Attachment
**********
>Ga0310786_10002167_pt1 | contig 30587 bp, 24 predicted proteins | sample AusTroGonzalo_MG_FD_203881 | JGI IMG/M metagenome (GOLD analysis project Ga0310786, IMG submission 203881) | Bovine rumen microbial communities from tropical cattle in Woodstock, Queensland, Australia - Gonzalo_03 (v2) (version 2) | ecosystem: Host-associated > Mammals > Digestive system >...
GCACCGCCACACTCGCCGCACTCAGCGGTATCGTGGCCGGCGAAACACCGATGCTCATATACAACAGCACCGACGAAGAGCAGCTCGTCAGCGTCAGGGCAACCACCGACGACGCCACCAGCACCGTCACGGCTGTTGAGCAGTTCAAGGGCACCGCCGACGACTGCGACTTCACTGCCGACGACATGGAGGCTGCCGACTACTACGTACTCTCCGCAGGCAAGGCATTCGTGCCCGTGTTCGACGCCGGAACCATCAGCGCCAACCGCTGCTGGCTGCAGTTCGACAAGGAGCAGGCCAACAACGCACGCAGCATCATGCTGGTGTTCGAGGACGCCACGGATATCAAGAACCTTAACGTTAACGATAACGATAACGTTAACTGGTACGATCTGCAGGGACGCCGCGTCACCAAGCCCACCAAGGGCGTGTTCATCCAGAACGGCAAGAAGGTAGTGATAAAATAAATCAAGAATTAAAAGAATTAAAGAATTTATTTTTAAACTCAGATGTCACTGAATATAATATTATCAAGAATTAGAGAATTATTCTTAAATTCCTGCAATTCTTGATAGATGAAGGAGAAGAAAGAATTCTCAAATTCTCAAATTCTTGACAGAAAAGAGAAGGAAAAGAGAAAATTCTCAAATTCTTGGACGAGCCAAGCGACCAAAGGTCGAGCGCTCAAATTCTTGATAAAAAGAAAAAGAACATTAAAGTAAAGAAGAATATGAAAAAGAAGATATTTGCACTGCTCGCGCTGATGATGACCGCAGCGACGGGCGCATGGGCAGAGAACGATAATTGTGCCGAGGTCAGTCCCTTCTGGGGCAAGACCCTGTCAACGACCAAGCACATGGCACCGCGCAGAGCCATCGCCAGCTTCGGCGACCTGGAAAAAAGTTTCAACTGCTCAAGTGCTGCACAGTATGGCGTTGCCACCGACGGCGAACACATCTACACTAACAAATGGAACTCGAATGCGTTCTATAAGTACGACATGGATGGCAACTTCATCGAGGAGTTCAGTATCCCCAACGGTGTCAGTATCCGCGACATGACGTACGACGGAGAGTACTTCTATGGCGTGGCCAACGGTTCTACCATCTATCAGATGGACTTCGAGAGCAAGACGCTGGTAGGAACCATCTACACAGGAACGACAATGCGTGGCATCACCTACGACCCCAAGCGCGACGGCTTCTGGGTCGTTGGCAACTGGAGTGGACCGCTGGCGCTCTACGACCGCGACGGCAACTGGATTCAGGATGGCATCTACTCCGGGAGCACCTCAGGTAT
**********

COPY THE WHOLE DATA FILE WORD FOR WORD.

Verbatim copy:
>Ga0310786_10002167_pt1 | contig 30587 bp, 24 predicted proteins | sample AusTroGonzalo_MG_FD_203881 | JGI IMG/M metagenome (GOLD analysis project Ga0310786, IMG submission 203881) | Bovine rumen microbial communities from tropical cattle in Woodstock, Queensland, Australia - Gonzalo_03 (v2) (version 2) | ecosystem: Host-associated > Mammals > Digestive system >...
GCACCGCCACACTCGCCGCACTCAGCGGTATCGTGGCCGGCGAAACACCGATGCTCATATACAACAGCACCGACGAAGAGCAGCTCGTCAGCGTCAGGGCAACCACCGACGACGCCACCAGCACCGTCACGGCTGTTGAGCAGTTCAAGGGCACCGCCGACGACTGCGACTTCACTGCCGACGACATGGAGGCTGCCGACTACTACGTACTCTCCGCAGGCAAGGCATTCGTGCCCGTGTTCGACGCCGGAACCATCAGCGCCAACCGCTGCTGGCTGCAGTTCGACAAGGAGCAGGCCAACAACGCACGCAGCATCATGCTGGTGTTCGAGGACGCCACGGATATCAAGAACCTTAACGTTAACGATAACGATAACGTTAACTGGTACGATCTGCAGGGACGCCGCGTCACCAAGCCCACCAAGGGCGTGTTCATCCAGAACGGCAAGAAGGTAGTGATAAAATAAATCAAGAATTAAAAGAATTAAAGAATTTATTTTTAAACTCAGATGTCACTGAATATAATATTATCAAGAATTAGAGAATTATTCTTAAATTCCTGCAATTCTTGATAGATGAAGGAGAAGAAAGAATTCTCAAATTCTCAAATTCTTGACAGAAAAGAGAAGGAAAAGAGAAAATTCTCAAATTCTTGGACGAGCCAAGCGACCAAAGGTCGAGCGCTCAAATTCTTGATAAAAAGAAAAAGAACATTAAAGTAAAGAAGAATATGAAAAAGAAGATATTTGCACTGCTCGCGCTGATGATGACCGCAGCGACGGGCGCATGGGCAGAGAACGATAATTGTGCCGAGGTCAGTCCCTTCTGGGGCAAGACCCTGTCAACGACCAAGCACATGGCACCGCGCAGAGCCATCGCCAGCTTCGGCGACCTGGAAAAAAGTTTCAACTGCTCAAGTGCTGCACAGTATGGCGTTGCCACCGACGGCGAACACATCTACACTAACAAATGGAACTCGAATGCGTTCTATAAGTACGACATGGATGGCAACTTCATCGAGGAGTTCAGTATCCCCAACGGTGTCAGTATCCGCGACATGACGTACGACGGAGAGTACTTCTATGGCGTGGCCAACGGTTCTACCATCTATCAGATGGACTTCGAGAGCAAGACGCTGGTAGGAACCATCTACACAGGAACGACAATGCGTGGCATCACCTACGACCCCAAGCGCGACGGCTTCTGGGTCGTTGGCAACTGGAGTGGACCGCTGGCGCTCTACGACCGCGACGGCAACTGGATTCAGGATGGCATCTACTCCGGGAGCACCTCAGGTAT